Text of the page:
World Bank & EC call for scaled up European disaster risk transfer & cat bonds – Artemis.bm


In a string of research reports, the World Bank Group and European Commission call on governments across Europe to utilise more in the way of disaster risk transfer and insurance to reduce the pressure from weather and natural perils on budgets, including the use of catastrophe bonds to access capital market investors for reinsurance risk capital.

The conclusion of the research is that European countries are retaining far too much of their natural catastrophe risk exposure, with the lions share of the costs continuing to be dealt with by government and European budgets, while too little is transferred to insurance, reinsurance and institutional investor markets.

The World Bank and EC reports state that the continent “needs smart investments to strengthen disaster resilience, adaptation and finance response to disaster and climate risks.”

With Europe seen as warming faster than any other continent, the pair say it is “highly vulnerable to the increasing risks associated with climate change.”

“2023 was the hottest year on record with disasters across Europe costing more than €77 billion. Projected costs of inaction in a high warming scenario could reach 7 percent of EU GDP,” they explain.

“Disasters are devasting for everyone, but can disproportionately impact Europe’s most vulnerable communities, increasing poverty and inequality,” Sameh Wahba, a Director at the World Bank said. “Without adequate systems, these events can erode development gains. There is still time for European countries to take actions that will protect people’s lives, infrastructure, and public finances from disaster and climate change impacts, though there is a narrowing window of opportunity to take action.”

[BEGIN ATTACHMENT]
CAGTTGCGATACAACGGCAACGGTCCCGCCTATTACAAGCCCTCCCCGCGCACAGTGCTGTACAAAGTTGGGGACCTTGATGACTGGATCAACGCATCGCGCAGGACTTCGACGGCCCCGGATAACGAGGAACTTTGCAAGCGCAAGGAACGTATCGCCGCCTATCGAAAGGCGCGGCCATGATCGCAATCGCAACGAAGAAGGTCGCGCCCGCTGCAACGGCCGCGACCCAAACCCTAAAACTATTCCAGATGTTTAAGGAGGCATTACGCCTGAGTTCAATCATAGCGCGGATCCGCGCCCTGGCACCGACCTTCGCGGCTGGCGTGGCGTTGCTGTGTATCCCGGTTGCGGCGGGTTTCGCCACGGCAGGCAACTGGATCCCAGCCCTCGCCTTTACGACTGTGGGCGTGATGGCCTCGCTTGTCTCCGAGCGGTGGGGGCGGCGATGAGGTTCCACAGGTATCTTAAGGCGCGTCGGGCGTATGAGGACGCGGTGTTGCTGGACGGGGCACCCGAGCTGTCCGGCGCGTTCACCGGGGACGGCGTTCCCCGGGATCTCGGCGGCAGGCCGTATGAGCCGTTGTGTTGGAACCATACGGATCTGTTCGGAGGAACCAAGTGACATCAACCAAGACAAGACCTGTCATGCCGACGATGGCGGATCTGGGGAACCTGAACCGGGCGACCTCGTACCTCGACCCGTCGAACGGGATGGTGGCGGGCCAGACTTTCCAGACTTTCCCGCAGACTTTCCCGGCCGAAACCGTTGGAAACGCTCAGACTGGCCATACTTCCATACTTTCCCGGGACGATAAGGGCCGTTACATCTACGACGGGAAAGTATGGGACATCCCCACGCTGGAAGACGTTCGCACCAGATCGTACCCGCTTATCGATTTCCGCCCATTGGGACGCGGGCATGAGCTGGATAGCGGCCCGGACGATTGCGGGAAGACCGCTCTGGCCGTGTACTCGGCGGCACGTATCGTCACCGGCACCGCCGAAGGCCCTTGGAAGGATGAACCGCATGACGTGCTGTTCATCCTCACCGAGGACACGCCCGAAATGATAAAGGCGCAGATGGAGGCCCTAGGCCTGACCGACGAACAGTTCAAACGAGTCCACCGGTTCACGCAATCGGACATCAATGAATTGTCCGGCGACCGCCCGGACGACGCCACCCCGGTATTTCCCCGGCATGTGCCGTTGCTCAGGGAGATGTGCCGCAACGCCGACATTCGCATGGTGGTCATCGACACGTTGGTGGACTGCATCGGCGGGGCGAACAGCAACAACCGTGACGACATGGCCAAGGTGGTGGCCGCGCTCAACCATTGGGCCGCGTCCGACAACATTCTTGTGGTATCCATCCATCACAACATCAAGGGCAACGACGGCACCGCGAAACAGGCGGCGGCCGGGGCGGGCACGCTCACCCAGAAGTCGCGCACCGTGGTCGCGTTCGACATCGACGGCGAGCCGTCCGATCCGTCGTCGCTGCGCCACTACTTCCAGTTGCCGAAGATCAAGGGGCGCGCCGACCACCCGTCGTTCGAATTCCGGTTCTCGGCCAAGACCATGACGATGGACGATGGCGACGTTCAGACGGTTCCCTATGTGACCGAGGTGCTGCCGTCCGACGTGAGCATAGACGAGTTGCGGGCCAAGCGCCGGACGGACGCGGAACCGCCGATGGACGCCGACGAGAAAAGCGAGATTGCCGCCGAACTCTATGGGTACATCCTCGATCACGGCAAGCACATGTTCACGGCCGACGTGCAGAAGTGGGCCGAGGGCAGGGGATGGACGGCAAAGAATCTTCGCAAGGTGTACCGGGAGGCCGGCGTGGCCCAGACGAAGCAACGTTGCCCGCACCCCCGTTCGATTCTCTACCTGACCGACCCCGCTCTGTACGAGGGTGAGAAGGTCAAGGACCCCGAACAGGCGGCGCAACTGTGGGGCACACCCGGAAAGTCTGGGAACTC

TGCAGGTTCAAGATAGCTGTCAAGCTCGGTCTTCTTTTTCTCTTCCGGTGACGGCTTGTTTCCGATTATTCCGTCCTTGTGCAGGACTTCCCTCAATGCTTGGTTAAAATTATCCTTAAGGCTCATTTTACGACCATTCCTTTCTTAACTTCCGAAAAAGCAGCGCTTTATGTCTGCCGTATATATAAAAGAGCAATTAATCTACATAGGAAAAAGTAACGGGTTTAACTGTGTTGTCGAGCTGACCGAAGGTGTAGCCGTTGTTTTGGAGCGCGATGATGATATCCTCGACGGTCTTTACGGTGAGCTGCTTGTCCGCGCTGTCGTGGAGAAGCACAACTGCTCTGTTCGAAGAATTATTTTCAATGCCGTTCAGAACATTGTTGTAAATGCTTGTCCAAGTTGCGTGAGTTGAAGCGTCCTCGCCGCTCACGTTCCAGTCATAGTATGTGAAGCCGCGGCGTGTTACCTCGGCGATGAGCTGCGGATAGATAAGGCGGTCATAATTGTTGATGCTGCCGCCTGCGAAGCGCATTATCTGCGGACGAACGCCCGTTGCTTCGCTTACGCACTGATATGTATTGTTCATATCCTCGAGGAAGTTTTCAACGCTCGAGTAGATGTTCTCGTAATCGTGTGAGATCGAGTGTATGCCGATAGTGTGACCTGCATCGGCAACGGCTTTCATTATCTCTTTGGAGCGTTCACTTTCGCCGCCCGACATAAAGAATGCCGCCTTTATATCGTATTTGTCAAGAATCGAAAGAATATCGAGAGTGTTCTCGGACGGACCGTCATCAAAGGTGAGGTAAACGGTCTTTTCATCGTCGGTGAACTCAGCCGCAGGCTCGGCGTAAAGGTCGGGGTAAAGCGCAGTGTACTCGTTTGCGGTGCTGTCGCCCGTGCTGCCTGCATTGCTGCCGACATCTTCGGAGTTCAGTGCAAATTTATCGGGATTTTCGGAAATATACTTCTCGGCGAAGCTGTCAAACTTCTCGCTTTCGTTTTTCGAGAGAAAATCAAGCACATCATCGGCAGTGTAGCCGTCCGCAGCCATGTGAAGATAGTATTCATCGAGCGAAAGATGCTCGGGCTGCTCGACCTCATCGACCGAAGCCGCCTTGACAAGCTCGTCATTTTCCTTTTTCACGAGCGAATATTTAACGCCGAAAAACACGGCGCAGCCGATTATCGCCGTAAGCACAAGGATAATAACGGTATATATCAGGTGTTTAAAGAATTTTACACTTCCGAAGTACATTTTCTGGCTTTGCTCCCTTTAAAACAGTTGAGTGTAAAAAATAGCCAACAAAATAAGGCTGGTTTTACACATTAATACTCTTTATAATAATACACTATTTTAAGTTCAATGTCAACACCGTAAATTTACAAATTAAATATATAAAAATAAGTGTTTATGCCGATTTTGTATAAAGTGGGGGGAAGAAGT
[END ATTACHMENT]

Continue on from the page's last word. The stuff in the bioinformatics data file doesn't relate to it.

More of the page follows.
Investment in resilience is a significant focus of the work, with many critical sectors of the European economy seen as exposed to multiple natural hazards.

“Investments in prevention and preparedness are urgently needed at all levels, starting with critical sectors that provide emergency response services,” Hanna Jahns, Director of the European Commission Humanitarian Aid & Civil Protection unit said. “The needs are significant and the pressure on the EU and government budgets is high. Going forward we need to invest in a smart way, prioritizing the investments with the highest resilience “dividends.””

They urge the use of risk and climate change data and analytics, to help in prioritising actions and to select the most impactful prevention, preparedness, and adaptation investments.

In Europe, climate change adaptation costs up to the 2030s are thought likely to be in the range of €15 billion to €64 billion annually, underscoring the significant investment required.

“There is a significant gap in adaptation financing in Europe,” explained Elina Bardram, Director, Directorate-General for Climate Action. “Closing it requires a major scale-up of public, private, and blended finance. Investment planning and financial strategies are not yet adequately informed by an understanding of the costs of climate change adaptation at national and EU levels. This needs to change.”

Where the reports become most relevant for our readers is around financial resilience.

The World Bank and European Commission reports state that, “too much of the disaster and climate risk is managed through budgetary instruments at the EU level and by EU Member States, with gaps concerning pre-arranged funds and the use of risk transfer mechanisms, such as risk insurance. ”

In seeking to maximise societal benefits from investments made, the use of risk transfer alongside this to cushion the costs of climate and natural disasters are seen as key.